Sidney A. Shapiro is the Frank U. Fletcher Chair in Administrative Law at the Wake Forest University School of Law. He is the co-author of Achieving Democracy: The Future of Progressive Regulation.
Although it is well known that regulatory capture can subvert the public interest, it is becoming increasingly clear that there are two forms of capture that can affect the performance of regulatory agencies.
The “old capture”—which is what most of us think of when we think of regulatory capture—occurs when regulators become so co-opted by the regulated entities or special interests they are supposed to regulate that they end up working to advance those interests instead of the public interest articulated in their statutory mission. In the “new capture,” regulators attempt to serve the public interest, but they are stymied by procedural requirements that have gummed up the regulatory process and by deep budget cuts that make it more difficult to comply with those requirements. Both forms of capture subvert the public interest, but it is important to distinguish between them for purposes of fashioning appropriate remedies.
The old capture is associated with the public choice literature, which hypothesizes that regulators put their self-interest ahead of the public interest. For example, regulators may not pursue the public interest because they previously worked for industry and intend to return (“the revolving door” problem), or they want to get a job in industry after government service. Administrators may also be reluctant to regulate, in light of a desire to please elected officials who depend on industry contributions for reelection. The ineffectiveness of economic regulators in the 1950s at agencies such as the Interstate Commerce Commission (ICC) often has been attributed to this old capture dynamic.
What we have learned, however, is that agencies may not be effective even if regulators are committed to serving the public interest. Over the last 30 years, Congress, the President, and the courts have imposed dozens of new procedural requirements on agencies. Examples include the Small Business Regulatory Enforcement Fairness Act, centralized regulatory review conducted by the White House Office of Information and Regulatory Affairs, and hard look (skeptical) judicial review. Even if these and additional requirements were instituted with good intentions, the accumulation of procedural requirements has stymied regulatory government. Making do with significantly fewer resources, agencies typically take four to eight years or longer to promulgate significant new regulations, and they are hard pressed to enforce those regulations that are already on the books.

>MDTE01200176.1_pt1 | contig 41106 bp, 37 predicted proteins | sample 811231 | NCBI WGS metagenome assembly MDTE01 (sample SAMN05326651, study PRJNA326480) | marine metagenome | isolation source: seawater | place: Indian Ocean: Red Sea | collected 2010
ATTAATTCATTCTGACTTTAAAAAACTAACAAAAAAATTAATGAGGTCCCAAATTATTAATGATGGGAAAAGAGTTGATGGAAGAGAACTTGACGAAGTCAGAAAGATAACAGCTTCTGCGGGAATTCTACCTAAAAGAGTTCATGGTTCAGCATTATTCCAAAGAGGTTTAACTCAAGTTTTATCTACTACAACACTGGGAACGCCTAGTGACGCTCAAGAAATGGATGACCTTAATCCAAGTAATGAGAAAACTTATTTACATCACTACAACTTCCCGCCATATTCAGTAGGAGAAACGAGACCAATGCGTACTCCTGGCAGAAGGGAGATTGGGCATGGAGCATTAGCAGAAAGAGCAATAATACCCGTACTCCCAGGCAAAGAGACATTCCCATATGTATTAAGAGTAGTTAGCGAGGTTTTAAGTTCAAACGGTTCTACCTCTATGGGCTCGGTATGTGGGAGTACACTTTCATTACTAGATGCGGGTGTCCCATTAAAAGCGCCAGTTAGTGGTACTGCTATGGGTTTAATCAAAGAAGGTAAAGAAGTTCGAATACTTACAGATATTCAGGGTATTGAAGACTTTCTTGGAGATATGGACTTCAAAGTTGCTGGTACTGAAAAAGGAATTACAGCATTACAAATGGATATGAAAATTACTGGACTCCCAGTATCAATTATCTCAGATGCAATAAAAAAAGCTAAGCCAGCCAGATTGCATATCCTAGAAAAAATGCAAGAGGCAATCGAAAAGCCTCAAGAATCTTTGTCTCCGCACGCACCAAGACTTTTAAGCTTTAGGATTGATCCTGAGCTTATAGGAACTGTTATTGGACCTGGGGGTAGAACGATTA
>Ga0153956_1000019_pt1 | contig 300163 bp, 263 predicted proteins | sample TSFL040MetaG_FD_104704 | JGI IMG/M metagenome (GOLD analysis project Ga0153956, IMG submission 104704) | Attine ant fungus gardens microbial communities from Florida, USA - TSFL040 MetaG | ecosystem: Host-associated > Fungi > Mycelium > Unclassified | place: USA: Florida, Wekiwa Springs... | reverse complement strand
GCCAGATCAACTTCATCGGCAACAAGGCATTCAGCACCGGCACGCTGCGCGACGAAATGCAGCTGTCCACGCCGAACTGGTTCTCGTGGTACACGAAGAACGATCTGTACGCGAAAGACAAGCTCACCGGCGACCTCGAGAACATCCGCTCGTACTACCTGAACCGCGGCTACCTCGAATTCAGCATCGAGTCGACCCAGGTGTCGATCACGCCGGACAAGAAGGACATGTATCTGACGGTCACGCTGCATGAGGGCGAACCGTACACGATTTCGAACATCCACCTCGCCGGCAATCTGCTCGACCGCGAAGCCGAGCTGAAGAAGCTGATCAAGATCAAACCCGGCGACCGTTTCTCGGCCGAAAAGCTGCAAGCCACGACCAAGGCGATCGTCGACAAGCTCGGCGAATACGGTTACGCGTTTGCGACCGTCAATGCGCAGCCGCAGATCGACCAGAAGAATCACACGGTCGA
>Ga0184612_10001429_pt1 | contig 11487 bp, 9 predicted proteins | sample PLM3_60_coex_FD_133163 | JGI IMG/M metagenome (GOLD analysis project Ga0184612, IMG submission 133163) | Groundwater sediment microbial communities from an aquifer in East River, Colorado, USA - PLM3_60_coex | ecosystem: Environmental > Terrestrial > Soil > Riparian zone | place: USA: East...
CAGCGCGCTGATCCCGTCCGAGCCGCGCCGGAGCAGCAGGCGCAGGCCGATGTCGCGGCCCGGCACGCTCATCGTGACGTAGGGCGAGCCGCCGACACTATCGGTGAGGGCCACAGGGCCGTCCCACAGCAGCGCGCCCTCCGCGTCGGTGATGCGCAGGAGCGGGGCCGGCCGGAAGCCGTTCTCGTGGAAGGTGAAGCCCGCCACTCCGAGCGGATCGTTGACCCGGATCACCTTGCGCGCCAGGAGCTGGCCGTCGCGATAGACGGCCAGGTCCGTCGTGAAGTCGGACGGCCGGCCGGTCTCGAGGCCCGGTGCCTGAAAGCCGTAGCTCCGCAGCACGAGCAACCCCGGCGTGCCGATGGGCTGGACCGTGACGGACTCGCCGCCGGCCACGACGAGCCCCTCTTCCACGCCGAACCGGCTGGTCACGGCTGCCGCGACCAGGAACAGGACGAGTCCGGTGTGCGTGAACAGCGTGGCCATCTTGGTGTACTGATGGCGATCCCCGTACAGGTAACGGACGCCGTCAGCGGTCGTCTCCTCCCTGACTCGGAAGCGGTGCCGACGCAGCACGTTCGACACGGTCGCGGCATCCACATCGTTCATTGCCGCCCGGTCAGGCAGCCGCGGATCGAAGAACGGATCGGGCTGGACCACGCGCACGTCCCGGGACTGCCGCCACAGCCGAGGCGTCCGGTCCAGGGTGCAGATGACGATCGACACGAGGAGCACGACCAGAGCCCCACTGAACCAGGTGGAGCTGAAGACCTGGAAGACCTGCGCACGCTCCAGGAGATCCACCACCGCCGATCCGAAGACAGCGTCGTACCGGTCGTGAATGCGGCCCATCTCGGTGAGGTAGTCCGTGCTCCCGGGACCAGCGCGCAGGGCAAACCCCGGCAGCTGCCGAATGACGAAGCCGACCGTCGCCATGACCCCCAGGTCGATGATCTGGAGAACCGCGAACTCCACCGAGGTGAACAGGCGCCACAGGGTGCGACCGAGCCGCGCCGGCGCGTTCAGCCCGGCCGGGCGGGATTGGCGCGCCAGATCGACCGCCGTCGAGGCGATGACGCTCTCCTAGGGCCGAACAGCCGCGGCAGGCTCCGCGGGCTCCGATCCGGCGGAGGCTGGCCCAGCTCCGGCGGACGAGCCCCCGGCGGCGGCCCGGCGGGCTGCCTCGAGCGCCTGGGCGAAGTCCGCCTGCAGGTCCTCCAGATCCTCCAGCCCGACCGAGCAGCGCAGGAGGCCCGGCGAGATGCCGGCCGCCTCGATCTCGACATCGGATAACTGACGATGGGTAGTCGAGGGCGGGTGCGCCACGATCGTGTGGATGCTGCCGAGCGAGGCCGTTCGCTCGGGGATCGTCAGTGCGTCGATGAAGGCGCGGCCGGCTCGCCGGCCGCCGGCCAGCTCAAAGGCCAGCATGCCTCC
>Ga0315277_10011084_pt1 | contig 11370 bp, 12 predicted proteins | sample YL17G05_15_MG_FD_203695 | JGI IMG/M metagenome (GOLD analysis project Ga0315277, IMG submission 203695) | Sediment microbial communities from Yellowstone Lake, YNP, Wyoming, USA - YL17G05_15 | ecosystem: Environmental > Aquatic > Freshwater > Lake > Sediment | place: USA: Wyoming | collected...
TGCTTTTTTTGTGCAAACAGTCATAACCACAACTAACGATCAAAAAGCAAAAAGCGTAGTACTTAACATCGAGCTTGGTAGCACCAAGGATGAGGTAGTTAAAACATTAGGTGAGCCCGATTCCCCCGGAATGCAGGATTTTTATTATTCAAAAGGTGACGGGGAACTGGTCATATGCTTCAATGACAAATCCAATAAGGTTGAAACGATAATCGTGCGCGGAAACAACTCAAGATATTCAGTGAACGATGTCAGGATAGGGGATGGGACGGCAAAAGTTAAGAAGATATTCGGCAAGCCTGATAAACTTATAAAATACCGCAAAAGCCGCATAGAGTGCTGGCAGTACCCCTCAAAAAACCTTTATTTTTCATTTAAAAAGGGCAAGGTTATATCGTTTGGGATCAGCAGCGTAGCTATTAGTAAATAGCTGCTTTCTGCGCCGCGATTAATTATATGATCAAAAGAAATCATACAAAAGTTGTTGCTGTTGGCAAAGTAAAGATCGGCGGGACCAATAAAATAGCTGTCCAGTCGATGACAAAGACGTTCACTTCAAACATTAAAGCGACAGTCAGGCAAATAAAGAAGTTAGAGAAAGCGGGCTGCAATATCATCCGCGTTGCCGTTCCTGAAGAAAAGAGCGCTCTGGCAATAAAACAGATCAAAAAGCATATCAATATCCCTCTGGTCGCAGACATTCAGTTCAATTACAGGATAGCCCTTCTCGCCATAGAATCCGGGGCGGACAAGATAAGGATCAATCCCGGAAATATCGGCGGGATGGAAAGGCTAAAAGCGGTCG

Reforms to address the old capture include regulation of the revolving door, greater regulatory transparency, and conflict-of-interest regulations. By and large, many of the antidotes to old capture are procedural in nature. By comparison, addressing new capture requires a very different approach—which is why it is important to distinguish between the two forms.
As a preliminary matter, it is necessary to identify and reduce unnecessary procedural burdens. After doing so, increasing agency budgets would better enable agencies to satisfy those procedural requirements that remain and empower them to resist or overcome the pressures that they face from special interests. Since the budgets of regulatory agencies are only a small fraction of the federal budget, budget increases would have no significant impact on the federal budget or the federal deficit. Indeed, this fact suggests that Congress intended the budget cuts to slow down regulatory efforts, making it a primary culprit in the new capture.
Addressing new capture might require longer-term institutional reforms as well. Although legislative reform seems unlikely in today’s conflicted Congress, reformers might be able to make the federal government’s Inspectors General responsible for evaluating the causes of obvious regulatory failures, such as the failure of regulatory agencies to prevent the practices on Wall Street that led to the recent recession. Better yet, reformers could establish an independent commission, modeled on the U.S. Chemical Safety Board, which would undertake after-action reports. Under either approach, the evaluators would assess the role of the old and new capture in cases of regulatory failure. These reports could build political momentum for additional reforms and help identify what reforms might work best to address both types of capture.
As difficult as it might be, it is worth our time and effort to root out capture, whether it is old or new. Capture undermines regulatory systems that are necessary to protect people and the environment. When agencies fail to regulate, the public bears the cost and personal anguish of the deaths, injuries, and destruction that could have been prevented.
This essay is part of RegBlog’s sixteen-part series, Rooting Out Regulatory Capture.